Thirty-eight percent of small businesses (those with fewer than 100 employees) are likely to delay spending while 43 percent of medium businesses (those with 100-999 employees) are likely to reduce spending as a result of the downturn, according to a new survey from IDC.
The downturn in the U.S. economy is having a significant impact on SMB priorities and plans for technology acquisition, but with variations by company size, industry and attitude segment, the research firm said.
“The majority of SMBs are extremely or strongly concerned about the current and expected state of the U.S. economy over the next 12 to 18 months,” said Justin Jaffe, senior research analyst for SMB programs at IDC. “Although SMBs are expected to drive greater growth in IT spending than the corporate IT market overall, it will be critical for vendors to understand how changing economic conditions will impact the spending habits of companies of certain sizes, vertical industries and attitudinal characteristics.”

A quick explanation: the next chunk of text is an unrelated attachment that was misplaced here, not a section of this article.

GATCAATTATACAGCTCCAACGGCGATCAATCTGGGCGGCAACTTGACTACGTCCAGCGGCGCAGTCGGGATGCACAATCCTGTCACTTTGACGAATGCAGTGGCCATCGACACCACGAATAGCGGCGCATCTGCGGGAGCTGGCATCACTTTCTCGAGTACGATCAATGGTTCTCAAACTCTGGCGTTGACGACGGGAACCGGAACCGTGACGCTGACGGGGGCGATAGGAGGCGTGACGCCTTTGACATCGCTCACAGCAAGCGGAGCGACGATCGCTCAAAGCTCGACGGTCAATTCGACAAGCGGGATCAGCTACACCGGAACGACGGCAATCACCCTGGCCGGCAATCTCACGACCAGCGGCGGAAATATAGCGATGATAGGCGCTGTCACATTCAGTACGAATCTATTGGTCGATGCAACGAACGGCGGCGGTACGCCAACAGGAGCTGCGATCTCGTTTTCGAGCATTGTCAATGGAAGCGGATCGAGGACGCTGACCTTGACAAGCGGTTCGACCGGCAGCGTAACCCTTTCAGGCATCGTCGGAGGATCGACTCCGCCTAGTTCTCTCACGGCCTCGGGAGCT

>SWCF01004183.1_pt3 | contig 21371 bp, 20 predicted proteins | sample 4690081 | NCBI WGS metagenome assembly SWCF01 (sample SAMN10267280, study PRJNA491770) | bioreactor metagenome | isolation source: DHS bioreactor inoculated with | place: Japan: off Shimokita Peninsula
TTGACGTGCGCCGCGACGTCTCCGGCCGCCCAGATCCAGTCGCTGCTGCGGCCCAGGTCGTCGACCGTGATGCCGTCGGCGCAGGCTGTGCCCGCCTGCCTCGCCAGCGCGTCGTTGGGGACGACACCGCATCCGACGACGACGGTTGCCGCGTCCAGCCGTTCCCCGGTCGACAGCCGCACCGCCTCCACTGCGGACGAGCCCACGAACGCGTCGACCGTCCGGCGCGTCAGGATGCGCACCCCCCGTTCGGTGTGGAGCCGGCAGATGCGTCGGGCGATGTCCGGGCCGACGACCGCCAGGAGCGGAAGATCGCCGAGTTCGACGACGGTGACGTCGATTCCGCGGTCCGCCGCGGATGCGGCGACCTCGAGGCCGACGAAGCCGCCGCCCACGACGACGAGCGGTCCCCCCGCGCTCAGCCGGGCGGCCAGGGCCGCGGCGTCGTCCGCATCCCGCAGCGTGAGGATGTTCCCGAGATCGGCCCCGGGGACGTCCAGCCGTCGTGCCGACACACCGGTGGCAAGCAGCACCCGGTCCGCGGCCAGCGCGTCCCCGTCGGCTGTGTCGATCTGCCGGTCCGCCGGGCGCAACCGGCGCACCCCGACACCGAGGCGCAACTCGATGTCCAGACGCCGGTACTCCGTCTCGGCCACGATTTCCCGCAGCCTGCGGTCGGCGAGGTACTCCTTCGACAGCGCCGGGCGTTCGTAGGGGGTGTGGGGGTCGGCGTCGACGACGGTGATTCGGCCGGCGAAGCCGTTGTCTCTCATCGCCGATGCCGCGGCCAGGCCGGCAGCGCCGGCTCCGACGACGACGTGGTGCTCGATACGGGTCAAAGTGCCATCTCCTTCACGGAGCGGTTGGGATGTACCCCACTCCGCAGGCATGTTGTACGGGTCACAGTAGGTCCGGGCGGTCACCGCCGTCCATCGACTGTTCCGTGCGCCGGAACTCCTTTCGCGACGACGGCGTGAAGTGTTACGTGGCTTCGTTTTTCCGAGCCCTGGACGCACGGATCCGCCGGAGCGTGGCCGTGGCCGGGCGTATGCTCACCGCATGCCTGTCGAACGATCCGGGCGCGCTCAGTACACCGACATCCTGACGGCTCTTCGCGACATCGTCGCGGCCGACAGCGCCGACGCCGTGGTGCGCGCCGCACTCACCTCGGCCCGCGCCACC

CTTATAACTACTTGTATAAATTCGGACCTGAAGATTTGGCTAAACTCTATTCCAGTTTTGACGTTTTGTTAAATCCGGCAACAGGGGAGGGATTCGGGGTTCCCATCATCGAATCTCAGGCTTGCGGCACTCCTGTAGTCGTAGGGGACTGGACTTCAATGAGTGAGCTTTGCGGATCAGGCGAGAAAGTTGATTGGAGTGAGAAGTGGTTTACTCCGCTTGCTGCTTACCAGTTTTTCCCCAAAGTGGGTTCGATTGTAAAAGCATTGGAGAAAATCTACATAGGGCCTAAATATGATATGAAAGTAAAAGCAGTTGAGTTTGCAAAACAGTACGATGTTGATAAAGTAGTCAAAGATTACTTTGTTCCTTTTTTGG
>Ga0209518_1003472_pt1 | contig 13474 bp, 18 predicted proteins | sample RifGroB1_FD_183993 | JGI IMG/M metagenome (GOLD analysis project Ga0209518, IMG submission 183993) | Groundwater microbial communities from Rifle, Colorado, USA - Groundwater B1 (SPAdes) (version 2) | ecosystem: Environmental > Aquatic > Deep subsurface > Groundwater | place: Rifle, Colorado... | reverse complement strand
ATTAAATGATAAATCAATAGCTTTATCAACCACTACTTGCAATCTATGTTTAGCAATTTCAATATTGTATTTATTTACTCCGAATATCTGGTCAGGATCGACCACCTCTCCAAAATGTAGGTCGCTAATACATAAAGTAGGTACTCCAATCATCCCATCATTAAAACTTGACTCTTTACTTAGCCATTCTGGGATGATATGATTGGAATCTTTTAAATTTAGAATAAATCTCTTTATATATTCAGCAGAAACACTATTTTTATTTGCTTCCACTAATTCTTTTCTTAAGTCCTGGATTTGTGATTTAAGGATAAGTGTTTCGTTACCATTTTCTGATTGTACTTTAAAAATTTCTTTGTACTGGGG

For example, taking a look at attitudes, IDC found fewer than 50 percent of “SMB 2.0” firms, the most forward-looking group, are extremely or strongly concerned about the U.S. economy, compared with approximately 70 percent of “IT Indifferent” firms and 60 percent of “Pragmatist” firms.
When slicing the data by vertical, IDC found businesses in the architecture/engineering, legal, retail and manufacturing sectors are the most likely to delay IT spending. Wholesale, insurance and legal firms are the most likely to reduce IT spending.
Interestingly, cloud computing initiatives are not being driven by economic concerns, save for the small minority of SMBs that indicate that they will look more closely at hosted solutions as a result of the economy.
In general, however, SMBs are more likely to focus IT investment on tactical projects, which deliver immediate benefits, than strategic projects.